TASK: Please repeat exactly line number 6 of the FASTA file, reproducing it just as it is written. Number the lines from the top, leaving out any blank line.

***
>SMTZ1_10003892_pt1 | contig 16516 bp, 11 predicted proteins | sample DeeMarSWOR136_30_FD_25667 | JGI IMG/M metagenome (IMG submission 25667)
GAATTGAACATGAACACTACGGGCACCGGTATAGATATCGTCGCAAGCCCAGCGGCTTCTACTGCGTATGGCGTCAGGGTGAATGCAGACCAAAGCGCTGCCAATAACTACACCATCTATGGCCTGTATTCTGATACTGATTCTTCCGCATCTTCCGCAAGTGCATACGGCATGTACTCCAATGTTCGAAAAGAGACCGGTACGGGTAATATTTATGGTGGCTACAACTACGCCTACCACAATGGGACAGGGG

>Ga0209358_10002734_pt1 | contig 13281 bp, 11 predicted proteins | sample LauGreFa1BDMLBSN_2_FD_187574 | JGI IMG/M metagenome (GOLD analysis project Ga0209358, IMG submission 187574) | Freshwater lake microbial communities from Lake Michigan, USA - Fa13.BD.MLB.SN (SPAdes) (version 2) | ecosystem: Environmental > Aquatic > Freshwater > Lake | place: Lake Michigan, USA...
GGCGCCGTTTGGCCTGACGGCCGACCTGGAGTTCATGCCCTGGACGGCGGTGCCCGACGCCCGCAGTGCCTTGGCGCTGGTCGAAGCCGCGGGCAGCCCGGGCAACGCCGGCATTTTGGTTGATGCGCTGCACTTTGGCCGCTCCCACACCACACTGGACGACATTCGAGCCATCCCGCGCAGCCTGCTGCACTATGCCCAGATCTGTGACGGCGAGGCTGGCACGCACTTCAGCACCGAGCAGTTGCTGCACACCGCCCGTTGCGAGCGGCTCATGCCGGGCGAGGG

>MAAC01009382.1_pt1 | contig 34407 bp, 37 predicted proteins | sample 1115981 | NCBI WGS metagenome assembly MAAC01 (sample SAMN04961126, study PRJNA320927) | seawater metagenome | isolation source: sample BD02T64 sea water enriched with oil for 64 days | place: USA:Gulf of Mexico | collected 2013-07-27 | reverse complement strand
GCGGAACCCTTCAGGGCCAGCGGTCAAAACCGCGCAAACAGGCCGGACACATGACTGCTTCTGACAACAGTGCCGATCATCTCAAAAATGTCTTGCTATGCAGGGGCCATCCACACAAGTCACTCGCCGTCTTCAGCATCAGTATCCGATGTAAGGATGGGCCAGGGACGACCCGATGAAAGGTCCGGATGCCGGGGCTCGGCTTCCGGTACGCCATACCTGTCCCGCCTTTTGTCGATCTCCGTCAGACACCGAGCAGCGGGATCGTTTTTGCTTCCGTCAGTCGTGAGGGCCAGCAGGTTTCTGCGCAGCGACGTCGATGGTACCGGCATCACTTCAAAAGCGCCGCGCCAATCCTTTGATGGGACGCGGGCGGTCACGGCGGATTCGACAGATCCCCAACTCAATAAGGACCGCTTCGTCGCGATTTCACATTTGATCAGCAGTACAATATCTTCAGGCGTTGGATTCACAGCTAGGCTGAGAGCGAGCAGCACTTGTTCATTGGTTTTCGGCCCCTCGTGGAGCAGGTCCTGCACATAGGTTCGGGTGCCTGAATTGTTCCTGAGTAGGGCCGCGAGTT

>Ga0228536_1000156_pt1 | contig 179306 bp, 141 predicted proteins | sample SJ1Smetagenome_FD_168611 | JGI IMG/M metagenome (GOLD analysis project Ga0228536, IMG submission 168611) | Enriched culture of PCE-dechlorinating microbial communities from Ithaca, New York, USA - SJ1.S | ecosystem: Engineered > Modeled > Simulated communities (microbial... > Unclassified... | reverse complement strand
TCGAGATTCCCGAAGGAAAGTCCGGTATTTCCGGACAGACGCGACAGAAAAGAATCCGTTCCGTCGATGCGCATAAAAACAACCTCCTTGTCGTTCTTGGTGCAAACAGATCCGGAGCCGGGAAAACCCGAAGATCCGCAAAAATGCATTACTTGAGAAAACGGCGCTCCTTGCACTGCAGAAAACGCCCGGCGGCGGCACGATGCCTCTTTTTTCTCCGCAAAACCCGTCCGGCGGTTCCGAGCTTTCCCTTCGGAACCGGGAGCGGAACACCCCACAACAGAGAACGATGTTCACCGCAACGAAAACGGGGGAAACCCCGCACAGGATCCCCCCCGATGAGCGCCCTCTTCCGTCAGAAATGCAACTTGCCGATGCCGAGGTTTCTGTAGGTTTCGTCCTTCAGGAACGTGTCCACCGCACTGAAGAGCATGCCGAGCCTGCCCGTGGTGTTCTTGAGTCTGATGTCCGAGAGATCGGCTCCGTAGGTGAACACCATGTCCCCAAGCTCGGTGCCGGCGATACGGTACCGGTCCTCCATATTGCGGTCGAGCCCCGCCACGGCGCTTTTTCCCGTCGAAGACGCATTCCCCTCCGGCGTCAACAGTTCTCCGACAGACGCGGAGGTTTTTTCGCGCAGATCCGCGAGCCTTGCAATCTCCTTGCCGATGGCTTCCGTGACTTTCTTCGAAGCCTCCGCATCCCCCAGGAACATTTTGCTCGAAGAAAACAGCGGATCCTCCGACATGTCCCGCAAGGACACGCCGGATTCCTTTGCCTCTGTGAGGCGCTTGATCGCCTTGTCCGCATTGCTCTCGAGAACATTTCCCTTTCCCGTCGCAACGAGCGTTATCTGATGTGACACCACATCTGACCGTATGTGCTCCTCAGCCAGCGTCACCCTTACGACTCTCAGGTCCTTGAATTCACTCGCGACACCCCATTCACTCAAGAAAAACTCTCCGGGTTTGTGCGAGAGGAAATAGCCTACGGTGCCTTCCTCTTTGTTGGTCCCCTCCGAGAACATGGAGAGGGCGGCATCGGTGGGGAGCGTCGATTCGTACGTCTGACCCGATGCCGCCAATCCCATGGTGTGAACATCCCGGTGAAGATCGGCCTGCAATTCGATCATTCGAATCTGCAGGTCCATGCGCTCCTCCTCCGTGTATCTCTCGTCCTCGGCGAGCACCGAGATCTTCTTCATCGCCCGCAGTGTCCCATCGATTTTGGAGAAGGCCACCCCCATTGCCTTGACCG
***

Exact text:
GCGGAACCCTTCAGGGCCAGCGGTCAAAACCGCGCAAACAGGCCGGACACATGACTGCTTCTGACAACAGTGCCGATCATCTCAAAAATGTCTTGCTATGCAGGGGCCATCCACACAAGTCACTCGCCGTCTTCAGCATCAGTATCCGATGTAAGGATGGGCCAGGGACGACCCGATGAAAGGTCCGGATGCCGGGGCTCGGCTTCCGGTACGCCATACCTGTCCCGCCTTTTGTCGATCTCCGTCAGACACCGAGCAGCGGGATCGTTTTTGCTTCCGTCAGTCGTGAGGGCCAGCAGGTTTCTGCGCAGCGACGTCGATGGTACCGGCATCACTTCAAAAGCGCCGCGCCAATCCTTTGATGGGACGCGGGCGGTCACGGCGGATTCGACAGATCCCCAACTCAATAAGGACCGCTTCGTCGCGATTTCACATTTGATCAGCAGTACAATATCTTCAGGCGTTGGATTCACAGCTAGGCTGAGAGCGAGCAGCACTTGTTCATTGGTTTTCGGCCCCTCGTGGAGCAGGTCCTGCACATAGGTTCGGGTGCCTGAATTGTTCCTGAGTAGGGCCGCGAGTT